At the beginning of the 19th century, both China and Japan were societies governed by Confucian tradition. In Japan, Meiji-era modernization made it a great power over the course of a generation, but in China efforts at modernizing reform over the same period produced political fragmentation and rendered it vulnerable to foreign encroachment. Why?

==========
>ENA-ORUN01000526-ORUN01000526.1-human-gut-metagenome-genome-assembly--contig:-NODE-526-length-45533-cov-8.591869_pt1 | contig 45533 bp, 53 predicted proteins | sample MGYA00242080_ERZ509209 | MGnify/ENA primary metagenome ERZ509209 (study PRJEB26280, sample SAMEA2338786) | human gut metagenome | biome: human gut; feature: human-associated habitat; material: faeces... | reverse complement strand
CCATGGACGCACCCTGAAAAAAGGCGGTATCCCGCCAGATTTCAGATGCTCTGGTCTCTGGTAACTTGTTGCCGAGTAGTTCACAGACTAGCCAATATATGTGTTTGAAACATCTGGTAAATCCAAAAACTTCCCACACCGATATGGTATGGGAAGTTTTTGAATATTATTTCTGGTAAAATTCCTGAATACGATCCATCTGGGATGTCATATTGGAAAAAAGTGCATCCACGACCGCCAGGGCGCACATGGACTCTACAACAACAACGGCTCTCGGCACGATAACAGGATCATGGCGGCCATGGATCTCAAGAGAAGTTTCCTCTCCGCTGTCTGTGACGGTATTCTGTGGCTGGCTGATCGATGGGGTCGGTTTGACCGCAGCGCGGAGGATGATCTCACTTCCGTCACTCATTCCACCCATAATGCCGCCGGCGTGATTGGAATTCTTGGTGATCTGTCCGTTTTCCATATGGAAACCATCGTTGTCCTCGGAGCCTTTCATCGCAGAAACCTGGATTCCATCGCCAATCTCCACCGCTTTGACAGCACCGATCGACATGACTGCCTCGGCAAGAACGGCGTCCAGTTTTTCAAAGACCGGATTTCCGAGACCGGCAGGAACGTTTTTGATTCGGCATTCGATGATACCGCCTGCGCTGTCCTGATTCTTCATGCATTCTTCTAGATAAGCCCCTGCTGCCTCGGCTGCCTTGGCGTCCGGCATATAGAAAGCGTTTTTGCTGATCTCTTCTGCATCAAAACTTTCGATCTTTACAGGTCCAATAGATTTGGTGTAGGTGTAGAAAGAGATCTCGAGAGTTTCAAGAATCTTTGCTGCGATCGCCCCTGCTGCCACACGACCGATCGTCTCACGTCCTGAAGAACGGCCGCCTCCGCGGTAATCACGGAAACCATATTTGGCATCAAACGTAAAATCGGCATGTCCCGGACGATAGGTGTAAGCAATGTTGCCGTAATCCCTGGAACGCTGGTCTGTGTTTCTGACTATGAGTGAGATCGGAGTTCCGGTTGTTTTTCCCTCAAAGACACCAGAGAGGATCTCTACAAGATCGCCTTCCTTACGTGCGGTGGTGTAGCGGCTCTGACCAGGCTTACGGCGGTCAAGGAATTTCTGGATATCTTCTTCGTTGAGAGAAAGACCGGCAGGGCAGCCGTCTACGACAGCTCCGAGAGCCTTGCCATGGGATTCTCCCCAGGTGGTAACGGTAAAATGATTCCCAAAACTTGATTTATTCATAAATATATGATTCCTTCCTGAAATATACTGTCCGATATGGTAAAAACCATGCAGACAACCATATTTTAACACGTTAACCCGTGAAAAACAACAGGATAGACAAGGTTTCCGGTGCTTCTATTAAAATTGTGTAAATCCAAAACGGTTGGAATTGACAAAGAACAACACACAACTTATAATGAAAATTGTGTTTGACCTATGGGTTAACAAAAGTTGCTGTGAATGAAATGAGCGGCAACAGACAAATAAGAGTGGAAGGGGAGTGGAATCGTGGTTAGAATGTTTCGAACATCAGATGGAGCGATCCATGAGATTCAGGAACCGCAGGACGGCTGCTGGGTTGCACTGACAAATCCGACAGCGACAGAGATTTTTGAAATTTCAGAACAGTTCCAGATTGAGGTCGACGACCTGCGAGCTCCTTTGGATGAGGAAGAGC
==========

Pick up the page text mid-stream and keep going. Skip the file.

China, the so-called Middle Kingdom, was the center of civilization in Asia for hundreds of years. Leaders from far and wide came to pay homage to the Chinese emperor, and Chinese goods were bought and sold by traders who had discovered the exquisite nature of the territories products, including it’s silks and ceramics. Chinese learning and culture, including the tenets of Confucianism, spread beyond China’s shores and informed the cultures of such population groups as the Koreans, the Japanese, and the Vietnamese. But China’s educated gentry, more concerned about poetry and peace than about weapons and war, failed to realize that in a new era power would equate to industrial strength and military prowess. Unlike Japan, China failed to continue in its scientific and technological modernization. The Japanese attitude towards the West was considerably different than the Chinese. The Japanese were able to accept the Western system of equal and independent states much easier than the Chinese. Unlike Japan, China thought of itself as the true civilization and thought that nothing could be learned from the “barbarians” of the West. The Chinese thought eventually the West would recognize that China was a superior nation and they would conform to the Chinese way of doing business. Japan never had a superiority complex like that of China; theirs was more of an inferiority complex. The Japanese had learned from China, Korea, and India’s interactions with Western powers that it was impossible to fight the West. Thus one of the biggest advantages that the Japanese had over the Chinese was they did not have to...
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